Saturday, August 28, 2010

Adventures in Sourdough

Since my kombucha scoby died, i have been looking for a bacterial pet to replace it with.  Sourdough seems like the perfect alternative. I was intimidated by the thoughtof the creating my own starter.  Just leaving out a bowl of flour and water seems too risky.  What if i started cultivating a flesh eating bacteria  on accident?  I read about a grape  starter in julia child's "cooking with the masters."

The really slow food movement

I started in july with a bag of unwashed grape and some flour and water.  I tore up a pillow case , and put the grapes in a bowl along with flour and water.  I let it sit for six  days.  Since we were having a cold snap, i set the bowl on a heating pad, set to the lowest setting.  I wasn't able to get to the starter immediately so it languished in the fridge for a week.  Needless to say, the odor was strange -- a combination of fart gas and fruitful. And it was a deep mauve  color. The original recipe called for feeding the starter for 3 days and then making a dough with yeast.  Adding yeast seems counter intuitive.  I was attracted sourdough because it meant i didn't have to use commercially prepared yeast.  It's also called for using  a large food processor. I didn't have one so i chose instead to use my mom's standing mixer. The resulting dough was stiff, barely mixed, lumpy and nearly unworkable. I added more water and kneaded it for a long time and finally produced a workable  dough.  Although the recipe stated the dough would be wet, my ball was on the dry side. The resulting bread was sour yet dense. Not quite hockey puck, but heavier than I wanted.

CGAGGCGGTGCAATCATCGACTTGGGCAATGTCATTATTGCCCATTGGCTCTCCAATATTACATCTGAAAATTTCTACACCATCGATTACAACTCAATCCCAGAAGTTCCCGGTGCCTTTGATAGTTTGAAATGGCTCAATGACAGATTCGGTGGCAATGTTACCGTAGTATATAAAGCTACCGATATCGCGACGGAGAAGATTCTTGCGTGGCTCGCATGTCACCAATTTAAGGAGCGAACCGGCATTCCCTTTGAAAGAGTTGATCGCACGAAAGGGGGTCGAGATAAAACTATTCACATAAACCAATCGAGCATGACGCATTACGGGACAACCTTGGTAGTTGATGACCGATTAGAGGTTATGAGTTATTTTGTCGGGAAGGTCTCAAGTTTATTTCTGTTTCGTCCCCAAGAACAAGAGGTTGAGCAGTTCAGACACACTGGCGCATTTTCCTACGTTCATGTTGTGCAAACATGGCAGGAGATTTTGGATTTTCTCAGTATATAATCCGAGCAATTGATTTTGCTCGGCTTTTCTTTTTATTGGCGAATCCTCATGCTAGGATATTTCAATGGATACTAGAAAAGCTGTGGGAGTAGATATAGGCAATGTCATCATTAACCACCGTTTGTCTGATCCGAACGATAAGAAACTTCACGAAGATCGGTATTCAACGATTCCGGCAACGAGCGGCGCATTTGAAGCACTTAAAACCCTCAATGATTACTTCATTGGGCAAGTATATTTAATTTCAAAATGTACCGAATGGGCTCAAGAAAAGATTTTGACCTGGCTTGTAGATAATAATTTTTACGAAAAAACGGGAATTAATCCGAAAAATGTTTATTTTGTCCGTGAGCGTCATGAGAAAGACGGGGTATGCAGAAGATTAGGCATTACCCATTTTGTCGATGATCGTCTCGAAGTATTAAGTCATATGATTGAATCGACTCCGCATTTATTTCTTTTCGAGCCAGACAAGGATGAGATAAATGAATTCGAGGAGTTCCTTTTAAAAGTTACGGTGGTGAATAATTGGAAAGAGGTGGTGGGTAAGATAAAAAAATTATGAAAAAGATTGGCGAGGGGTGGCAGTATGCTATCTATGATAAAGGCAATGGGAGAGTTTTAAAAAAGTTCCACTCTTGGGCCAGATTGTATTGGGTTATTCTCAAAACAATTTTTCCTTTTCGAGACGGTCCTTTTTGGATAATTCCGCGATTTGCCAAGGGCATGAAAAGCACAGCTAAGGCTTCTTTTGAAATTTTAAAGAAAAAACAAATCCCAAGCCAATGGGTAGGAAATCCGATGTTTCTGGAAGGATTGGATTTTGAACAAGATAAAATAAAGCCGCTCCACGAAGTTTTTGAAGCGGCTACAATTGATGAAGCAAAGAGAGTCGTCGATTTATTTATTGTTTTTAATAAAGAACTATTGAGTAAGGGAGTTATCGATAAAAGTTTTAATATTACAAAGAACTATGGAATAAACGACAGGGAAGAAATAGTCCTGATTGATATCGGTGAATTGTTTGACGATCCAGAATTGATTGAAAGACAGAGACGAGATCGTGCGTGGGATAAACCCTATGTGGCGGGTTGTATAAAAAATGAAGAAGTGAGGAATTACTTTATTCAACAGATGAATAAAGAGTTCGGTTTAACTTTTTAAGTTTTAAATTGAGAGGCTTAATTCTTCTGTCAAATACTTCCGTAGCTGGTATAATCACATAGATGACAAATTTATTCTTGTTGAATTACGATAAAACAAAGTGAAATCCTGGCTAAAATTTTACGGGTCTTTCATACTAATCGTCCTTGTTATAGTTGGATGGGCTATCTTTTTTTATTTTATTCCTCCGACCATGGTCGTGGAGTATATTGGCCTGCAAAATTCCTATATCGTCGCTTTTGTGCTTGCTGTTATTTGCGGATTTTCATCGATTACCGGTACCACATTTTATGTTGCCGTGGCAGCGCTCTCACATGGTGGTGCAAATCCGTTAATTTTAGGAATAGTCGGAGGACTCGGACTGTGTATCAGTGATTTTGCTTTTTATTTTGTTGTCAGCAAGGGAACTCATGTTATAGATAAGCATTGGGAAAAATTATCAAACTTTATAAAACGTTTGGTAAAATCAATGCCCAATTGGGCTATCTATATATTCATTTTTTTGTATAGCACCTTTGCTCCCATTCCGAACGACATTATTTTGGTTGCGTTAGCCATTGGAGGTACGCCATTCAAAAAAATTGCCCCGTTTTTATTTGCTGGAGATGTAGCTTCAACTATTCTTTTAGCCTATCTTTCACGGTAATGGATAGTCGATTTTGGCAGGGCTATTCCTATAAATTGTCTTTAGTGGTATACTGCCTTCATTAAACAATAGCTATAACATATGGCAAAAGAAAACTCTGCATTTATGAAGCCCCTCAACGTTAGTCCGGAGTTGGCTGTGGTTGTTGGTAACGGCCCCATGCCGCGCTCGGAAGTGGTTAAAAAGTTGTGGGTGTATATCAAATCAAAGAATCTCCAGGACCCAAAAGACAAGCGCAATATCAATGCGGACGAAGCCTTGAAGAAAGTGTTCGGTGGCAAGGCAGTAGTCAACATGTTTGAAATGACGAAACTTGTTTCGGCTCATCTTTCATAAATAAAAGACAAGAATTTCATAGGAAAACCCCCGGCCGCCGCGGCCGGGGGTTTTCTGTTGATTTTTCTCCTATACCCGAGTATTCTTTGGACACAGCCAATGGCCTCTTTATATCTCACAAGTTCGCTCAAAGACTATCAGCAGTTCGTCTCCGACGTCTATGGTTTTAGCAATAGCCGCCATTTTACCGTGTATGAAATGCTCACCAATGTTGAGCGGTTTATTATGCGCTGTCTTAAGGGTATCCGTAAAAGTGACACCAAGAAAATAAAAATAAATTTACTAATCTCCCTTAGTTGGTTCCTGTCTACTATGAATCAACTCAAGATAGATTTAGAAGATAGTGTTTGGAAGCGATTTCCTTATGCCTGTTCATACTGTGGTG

Even Slower

I found another recipe on the nets for a 100% sourdough bread.  It called for not one, but two sponges, for a total of three more days of fermentation.  I finally

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